From Civilitas to Civility: Codes of Manners in Medieval and Early Modern England
By John Gillingham
Transactions of the Royal Historical Society, Sixth Series, Vol.12 (2002)
Abstract: Argues that to see the contrasts between late medieval ‘courtesy books’ and early modern manuals of manners as markers of changing ideas of social conduct in England is an interpretation too narrowly based on works written in English. Examination of Latin and Anglo-Norman literature shows that the ideal of the urbane gentleman can be traced at least as far back as the twelfth-century Liber Urbani of Daniel of Beccles, and was itself underpinned by the commonplace secular morality of the much older Distichs of Cato.
Introduction: Ever since the pioneering cultural history of Norbert Elias, the emergence of the words ‘civil’ and ‘civility’ in Western European languages, English included, in senses pertaining to refined and polished manners, has been taken to mark a highly significant shift between the Middle Ages and the Renaissance in the styles and tastes of the upper classes, a shift neatly encapsulated in the title of Anna Bryson’s book: From Courtesy to Civility. It remains generally agreed that the concept of civility developed first in Italy, where its association with ‘city’ meant a great deal, and that as it spread throughout Europe, so the terms ‘civil’ and ‘civility’ changed their meanings, gradually displacing ‘courteous’ and ‘courtesy’ as the fashionable terms denoting approved conduct.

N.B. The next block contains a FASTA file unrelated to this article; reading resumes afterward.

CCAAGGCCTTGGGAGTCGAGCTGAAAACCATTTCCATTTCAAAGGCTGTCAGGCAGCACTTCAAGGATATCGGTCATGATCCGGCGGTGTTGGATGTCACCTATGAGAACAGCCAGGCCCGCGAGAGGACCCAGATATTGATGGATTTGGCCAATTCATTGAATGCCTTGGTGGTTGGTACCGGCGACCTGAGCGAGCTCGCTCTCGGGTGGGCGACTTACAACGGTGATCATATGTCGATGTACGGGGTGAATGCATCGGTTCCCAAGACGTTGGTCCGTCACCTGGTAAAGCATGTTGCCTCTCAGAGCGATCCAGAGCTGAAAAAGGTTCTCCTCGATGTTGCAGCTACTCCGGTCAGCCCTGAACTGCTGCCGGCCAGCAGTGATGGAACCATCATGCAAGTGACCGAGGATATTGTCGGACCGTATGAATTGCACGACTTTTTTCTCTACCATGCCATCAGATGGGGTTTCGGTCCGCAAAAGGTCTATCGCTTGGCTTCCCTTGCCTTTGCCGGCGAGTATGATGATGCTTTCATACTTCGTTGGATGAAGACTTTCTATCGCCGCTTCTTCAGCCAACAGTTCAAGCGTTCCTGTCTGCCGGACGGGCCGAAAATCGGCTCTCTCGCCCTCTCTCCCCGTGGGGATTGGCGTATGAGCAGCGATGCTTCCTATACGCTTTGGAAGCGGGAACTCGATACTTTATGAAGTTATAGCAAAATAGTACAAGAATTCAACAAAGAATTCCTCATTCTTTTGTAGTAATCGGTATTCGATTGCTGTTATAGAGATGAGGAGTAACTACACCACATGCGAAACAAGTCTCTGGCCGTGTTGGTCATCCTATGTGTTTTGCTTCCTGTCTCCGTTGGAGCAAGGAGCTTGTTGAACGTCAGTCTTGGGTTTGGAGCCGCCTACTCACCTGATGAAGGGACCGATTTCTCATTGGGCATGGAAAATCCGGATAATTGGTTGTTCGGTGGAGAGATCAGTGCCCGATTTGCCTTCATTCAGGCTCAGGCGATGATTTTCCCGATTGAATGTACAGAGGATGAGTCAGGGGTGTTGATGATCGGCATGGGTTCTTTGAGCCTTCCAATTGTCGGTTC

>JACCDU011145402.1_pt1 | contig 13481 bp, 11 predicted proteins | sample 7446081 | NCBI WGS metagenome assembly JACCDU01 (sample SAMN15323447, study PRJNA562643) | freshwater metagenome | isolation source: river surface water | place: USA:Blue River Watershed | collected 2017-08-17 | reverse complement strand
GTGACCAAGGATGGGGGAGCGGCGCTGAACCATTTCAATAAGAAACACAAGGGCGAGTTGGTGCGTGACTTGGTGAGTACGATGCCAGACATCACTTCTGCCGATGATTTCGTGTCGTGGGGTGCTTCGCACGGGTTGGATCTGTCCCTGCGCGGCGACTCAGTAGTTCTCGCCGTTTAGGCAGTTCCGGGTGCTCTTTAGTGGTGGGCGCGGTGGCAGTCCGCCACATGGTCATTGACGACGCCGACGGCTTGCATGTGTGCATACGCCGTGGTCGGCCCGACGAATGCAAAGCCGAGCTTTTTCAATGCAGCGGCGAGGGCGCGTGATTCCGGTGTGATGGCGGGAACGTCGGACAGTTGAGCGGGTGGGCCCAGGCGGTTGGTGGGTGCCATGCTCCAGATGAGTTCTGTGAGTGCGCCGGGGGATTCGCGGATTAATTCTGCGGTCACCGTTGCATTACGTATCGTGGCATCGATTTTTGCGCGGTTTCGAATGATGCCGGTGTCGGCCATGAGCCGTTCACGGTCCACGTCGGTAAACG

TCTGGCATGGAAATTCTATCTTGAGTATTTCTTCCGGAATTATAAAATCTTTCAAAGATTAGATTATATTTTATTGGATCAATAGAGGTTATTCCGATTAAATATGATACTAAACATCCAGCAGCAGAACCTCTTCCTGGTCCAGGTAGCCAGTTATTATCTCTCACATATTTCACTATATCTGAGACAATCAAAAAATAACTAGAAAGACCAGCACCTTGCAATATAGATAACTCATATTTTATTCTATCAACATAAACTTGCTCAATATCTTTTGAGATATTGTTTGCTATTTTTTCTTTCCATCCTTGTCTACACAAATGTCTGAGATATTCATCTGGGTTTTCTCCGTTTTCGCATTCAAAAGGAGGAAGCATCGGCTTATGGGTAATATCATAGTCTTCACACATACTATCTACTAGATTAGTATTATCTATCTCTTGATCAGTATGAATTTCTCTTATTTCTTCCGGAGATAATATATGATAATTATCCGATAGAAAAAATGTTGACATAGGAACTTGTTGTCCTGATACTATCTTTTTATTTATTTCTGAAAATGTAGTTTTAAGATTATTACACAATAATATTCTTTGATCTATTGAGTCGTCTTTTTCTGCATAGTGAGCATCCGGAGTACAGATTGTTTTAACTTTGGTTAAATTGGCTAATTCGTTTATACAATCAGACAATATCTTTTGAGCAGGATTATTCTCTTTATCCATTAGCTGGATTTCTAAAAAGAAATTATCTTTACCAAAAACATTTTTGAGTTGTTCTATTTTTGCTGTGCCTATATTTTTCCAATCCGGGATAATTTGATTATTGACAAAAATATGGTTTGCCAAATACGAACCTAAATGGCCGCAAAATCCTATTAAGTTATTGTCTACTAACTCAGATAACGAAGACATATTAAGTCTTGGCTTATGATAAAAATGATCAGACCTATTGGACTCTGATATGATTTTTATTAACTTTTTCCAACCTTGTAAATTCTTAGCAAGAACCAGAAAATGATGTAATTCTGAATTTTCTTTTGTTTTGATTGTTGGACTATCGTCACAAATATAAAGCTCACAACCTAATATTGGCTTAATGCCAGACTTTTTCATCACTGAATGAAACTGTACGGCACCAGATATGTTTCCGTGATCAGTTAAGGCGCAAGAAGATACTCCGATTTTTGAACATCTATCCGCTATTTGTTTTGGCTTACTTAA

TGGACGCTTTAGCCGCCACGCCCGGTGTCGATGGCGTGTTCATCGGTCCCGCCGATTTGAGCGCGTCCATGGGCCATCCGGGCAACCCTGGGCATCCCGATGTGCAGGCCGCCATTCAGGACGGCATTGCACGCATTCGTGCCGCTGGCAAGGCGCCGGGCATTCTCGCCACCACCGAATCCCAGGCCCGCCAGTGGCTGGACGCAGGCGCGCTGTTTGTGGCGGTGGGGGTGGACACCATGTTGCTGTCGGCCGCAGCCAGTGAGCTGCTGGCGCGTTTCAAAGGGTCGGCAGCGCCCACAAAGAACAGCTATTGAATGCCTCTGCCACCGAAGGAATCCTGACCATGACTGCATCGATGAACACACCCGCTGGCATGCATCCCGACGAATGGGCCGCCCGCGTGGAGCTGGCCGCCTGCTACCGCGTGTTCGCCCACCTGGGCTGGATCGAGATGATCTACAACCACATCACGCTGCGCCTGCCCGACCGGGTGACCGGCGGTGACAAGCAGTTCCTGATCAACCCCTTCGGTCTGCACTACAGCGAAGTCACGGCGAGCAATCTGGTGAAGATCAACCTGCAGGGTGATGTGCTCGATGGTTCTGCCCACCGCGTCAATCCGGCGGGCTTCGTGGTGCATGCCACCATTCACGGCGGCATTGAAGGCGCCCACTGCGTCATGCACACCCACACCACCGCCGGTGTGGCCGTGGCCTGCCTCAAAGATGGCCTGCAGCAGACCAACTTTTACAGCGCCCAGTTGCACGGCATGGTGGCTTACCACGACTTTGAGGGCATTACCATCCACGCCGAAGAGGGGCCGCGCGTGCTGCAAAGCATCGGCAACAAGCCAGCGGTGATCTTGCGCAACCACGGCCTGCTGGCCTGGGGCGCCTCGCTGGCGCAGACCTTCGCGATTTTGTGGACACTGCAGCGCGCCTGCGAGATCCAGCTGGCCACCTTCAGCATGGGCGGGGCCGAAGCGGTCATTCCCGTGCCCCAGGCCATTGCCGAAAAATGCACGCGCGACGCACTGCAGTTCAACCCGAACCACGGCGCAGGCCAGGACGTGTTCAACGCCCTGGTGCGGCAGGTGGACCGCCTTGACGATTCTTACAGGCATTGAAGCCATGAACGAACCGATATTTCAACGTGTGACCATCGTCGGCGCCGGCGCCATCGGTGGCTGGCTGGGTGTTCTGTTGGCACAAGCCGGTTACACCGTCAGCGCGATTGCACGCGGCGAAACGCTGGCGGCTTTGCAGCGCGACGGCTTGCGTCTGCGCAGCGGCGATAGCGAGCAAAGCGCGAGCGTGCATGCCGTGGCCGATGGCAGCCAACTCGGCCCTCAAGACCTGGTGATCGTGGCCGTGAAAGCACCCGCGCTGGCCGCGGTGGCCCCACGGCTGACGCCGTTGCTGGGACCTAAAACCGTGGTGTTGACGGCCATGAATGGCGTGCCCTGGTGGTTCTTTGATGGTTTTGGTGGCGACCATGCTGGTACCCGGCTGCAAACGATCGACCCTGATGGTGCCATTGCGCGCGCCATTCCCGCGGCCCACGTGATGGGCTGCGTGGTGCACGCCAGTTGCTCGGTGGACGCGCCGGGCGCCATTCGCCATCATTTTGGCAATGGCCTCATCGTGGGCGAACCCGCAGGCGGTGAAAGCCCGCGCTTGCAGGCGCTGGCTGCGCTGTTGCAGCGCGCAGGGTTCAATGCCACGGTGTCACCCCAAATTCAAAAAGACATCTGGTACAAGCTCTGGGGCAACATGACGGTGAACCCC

Bryson, while acknowledging that ‘nothing in the courtesy literature of the sixteenth and seventeenth centuries supports the notion that “civility” represents a bourgeois standard of behaviour at odds with the previously established aristocratic ideals of “courtesy”, none the less elaborates Elias’s view that the new term meant a new concept, a new ‘way of seeing’ social conduct and social life.
Top Image: Relief on the south portal of King Henry II (1133-89), recognized from similar contemporary images on a silver penny. Detail of south portal. Iffley Church, 1170. Oxford, England. Photo by Holly Hayes / Flickr